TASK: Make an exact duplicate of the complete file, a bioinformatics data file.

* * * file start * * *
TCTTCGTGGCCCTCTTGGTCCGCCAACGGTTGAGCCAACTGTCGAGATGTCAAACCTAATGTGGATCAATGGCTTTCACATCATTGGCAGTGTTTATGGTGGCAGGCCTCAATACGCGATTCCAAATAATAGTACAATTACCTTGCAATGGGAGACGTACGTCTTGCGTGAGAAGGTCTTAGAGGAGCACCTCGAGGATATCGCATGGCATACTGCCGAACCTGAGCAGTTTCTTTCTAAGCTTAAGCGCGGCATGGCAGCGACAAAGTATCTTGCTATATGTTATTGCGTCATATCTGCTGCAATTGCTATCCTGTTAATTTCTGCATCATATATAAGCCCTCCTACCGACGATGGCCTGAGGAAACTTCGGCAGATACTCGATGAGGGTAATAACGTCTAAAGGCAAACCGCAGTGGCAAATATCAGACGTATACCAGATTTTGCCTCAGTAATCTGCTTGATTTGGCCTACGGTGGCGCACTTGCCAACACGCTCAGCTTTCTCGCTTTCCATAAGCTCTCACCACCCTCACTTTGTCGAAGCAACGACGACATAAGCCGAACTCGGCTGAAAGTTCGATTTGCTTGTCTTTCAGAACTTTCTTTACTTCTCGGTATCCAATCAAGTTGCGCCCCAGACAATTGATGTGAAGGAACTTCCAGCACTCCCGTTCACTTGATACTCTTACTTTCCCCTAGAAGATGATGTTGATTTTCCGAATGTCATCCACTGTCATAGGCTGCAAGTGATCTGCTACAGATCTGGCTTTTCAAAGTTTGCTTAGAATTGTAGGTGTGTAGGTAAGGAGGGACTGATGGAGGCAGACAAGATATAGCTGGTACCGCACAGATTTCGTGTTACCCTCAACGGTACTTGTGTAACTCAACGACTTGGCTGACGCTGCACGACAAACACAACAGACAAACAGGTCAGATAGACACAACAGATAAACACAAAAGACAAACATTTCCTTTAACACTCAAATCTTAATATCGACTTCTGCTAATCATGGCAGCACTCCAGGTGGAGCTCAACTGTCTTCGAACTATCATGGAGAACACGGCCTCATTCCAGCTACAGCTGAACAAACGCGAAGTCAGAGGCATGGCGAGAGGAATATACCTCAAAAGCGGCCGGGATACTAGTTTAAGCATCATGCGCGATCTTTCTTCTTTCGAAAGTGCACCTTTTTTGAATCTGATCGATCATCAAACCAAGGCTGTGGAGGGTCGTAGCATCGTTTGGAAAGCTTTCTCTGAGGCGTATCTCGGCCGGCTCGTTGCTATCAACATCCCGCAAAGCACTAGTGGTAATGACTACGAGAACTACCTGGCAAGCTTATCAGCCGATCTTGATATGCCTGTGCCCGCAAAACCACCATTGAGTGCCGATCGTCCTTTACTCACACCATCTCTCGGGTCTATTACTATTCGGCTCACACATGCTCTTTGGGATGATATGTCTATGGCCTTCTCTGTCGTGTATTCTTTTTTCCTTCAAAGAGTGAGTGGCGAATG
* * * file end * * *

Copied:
TCTTCGTGGCCCTCTTGGTCCGCCAACGGTTGAGCCAACTGTCGAGATGTCAAACCTAATGTGGATCAATGGCTTTCACATCATTGGCAGTGTTTATGGTGGCAGGCCTCAATACGCGATTCCAAATAATAGTACAATTACCTTGCAATGGGAGACGTACGTCTTGCGTGAGAAGGTCTTAGAGGAGCACCTCGAGGATATCGCATGGCATACTGCCGAACCTGAGCAGTTTCTTTCTAAGCTTAAGCGCGGCATGGCAGCGACAAAGTATCTTGCTATATGTTATTGCGTCATATCTGCTGCAATTGCTATCCTGTTAATTTCTGCATCATATATAAGCCCTCCTACCGACGATGGCCTGAGGAAACTTCGGCAGATACTCGATGAGGGTAATAACGTCTAAAGGCAAACCGCAGTGGCAAATATCAGACGTATACCAGATTTTGCCTCAGTAATCTGCTTGATTTGGCCTACGGTGGCGCACTTGCCAACACGCTCAGCTTTCTCGCTTTCCATAAGCTCTCACCACCCTCACTTTGTCGAAGCAACGACGACATAAGCCGAACTCGGCTGAAAGTTCGATTTGCTTGTCTTTCAGAACTTTCTTTACTTCTCGGTATCCAATCAAGTTGCGCCCCAGACAATTGATGTGAAGGAACTTCCAGCACTCCCGTTCACTTGATACTCTTACTTTCCCCTAGAAGATGATGTTGATTTTCCGAATGTCATCCACTGTCATAGGCTGCAAGTGATCTGCTACAGATCTGGCTTTTCAAAGTTTGCTTAGAATTGTAGGTGTGTAGGTAAGGAGGGACTGATGGAGGCAGACAAGATATAGCTGGTACCGCACAGATTTCGTGTTACCCTCAACGGTACTTGTGTAACTCAACGACTTGGCTGACGCTGCACGACAAACACAACAGACAAACAGGTCAGATAGACACAACAGATAAACACAAAAGACAAACATTTCCTTTAACACTCAAATCTTAATATCGACTTCTGCTAATCATGGCAGCACTCCAGGTGGAGCTCAACTGTCTTCGAACTATCATGGAGAACACGGCCTCATTCCAGCTACAGCTGAACAAACGCGAAGTCAGAGGCATGGCGAGAGGAATATACCTCAAAAGCGGCCGGGATACTAGTTTAAGCATCATGCGCGATCTTTCTTCTTTCGAAAGTGCACCTTTTTTGAATCTGATCGATCATCAAACCAAGGCTGTGGAGGGTCGTAGCATCGTTTGGAAAGCTTTCTCTGAGGCGTATCTCGGCCGGCTCGTTGCTATCAACATCCCGCAAAGCACTAGTGGTAATGACTACGAGAACTACCTGGCAAGCTTATCAGCCGATCTTGATATGCCTGTGCCCGCAAAACCACCATTGAGTGCCGATCGTCCTTTACTCACACCATCTCTCGGGTCTATTACTATTCGGCTCACACATGCTCTTTGGGATGATATGTCTATGGCCTTCTCTGTCGTGTATTCTTTTTTCCTTCAAAGAGTGAGTGGCGAATG